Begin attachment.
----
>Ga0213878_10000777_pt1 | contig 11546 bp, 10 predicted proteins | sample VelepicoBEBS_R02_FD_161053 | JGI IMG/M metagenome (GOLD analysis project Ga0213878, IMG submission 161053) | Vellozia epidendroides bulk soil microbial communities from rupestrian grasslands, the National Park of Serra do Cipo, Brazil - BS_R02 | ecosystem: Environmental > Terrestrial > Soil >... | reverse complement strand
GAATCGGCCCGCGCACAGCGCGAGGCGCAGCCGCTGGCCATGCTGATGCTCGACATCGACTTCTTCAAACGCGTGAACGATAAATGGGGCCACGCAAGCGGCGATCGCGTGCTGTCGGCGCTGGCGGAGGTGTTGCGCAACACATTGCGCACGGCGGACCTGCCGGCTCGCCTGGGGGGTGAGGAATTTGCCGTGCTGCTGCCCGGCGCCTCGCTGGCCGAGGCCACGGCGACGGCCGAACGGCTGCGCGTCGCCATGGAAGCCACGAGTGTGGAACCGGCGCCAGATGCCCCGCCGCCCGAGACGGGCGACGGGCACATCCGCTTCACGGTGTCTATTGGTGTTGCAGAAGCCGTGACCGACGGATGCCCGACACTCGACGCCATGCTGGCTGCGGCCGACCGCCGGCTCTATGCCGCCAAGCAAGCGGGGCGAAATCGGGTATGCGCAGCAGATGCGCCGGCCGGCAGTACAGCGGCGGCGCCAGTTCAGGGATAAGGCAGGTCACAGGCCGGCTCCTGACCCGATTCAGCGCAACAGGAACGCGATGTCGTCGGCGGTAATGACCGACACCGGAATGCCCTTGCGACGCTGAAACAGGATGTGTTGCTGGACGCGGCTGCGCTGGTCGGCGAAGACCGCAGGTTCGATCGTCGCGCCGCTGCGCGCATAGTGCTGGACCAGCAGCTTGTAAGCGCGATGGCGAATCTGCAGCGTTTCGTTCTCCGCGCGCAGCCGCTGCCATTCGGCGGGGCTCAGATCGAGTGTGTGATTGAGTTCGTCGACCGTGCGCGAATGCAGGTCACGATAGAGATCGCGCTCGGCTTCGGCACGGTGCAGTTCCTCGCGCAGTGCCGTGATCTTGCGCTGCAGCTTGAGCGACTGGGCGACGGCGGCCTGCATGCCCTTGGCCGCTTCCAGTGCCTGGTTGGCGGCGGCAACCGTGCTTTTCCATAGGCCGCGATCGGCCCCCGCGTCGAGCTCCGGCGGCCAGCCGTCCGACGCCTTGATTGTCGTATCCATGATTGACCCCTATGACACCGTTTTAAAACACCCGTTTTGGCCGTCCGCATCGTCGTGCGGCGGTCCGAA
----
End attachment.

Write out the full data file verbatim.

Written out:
>Ga0213878_10000777_pt1 | contig 11546 bp, 10 predicted proteins | sample VelepicoBEBS_R02_FD_161053 | JGI IMG/M metagenome (GOLD analysis project Ga0213878, IMG submission 161053) | Vellozia epidendroides bulk soil microbial communities from rupestrian grasslands, the National Park of Serra do Cipo, Brazil - BS_R02 | ecosystem: Environmental > Terrestrial > Soil >... | reverse complement strand
GAATCGGCCCGCGCACAGCGCGAGGCGCAGCCGCTGGCCATGCTGATGCTCGACATCGACTTCTTCAAACGCGTGAACGATAAATGGGGCCACGCAAGCGGCGATCGCGTGCTGTCGGCGCTGGCGGAGGTGTTGCGCAACACATTGCGCACGGCGGACCTGCCGGCTCGCCTGGGGGGTGAGGAATTTGCCGTGCTGCTGCCCGGCGCCTCGCTGGCCGAGGCCACGGCGACGGCCGAACGGCTGCGCGTCGCCATGGAAGCCACGAGTGTGGAACCGGCGCCAGATGCCCCGCCGCCCGAGACGGGCGACGGGCACATCCGCTTCACGGTGTCTATTGGTGTTGCAGAAGCCGTGACCGACGGATGCCCGACACTCGACGCCATGCTGGCTGCGGCCGACCGCCGGCTCTATGCCGCCAAGCAAGCGGGGCGAAATCGGGTATGCGCAGCAGATGCGCCGGCCGGCAGTACAGCGGCGGCGCCAGTTCAGGGATAAGGCAGGTCACAGGCCGGCTCCTGACCCGATTCAGCGCAACAGGAACGCGATGTCGTCGGCGGTAATGACCGACACCGGAATGCCCTTGCGACGCTGAAACAGGATGTGTTGCTGGACGCGGCTGCGCTGGTCGGCGAAGACCGCAGGTTCGATCGTCGCGCCGCTGCGCGCATAGTGCTGGACCAGCAGCTTGTAAGCGCGATGGCGAATCTGCAGCGTTTCGTTCTCCGCGCGCAGCCGCTGCCATTCGGCGGGGCTCAGATCGAGTGTGTGATTGAGTTCGTCGACCGTGCGCGAATGCAGGTCACGATAGAGATCGCGCTCGGCTTCGGCACGGTGCAGTTCCTCGCGCAGTGCCGTGATCTTGCGCTGCAGCTTGAGCGACTGGGCGACGGCGGCCTGCATGCCCTTGGCCGCTTCCAGTGCCTGGTTGGCGGCGGCAACCGTGCTTTTCCATAGGCCGCGATCGGCCCCCGCGTCGAGCTCCGGCGGCCAGCCGTCCGACGCCTTGATTGTCGTATCCATGATTGACCCCTATGACACCGTTTTAAAACACCCGTTTTGGCCGTCCGCATCGTCGTGCGGCGGTCCGAA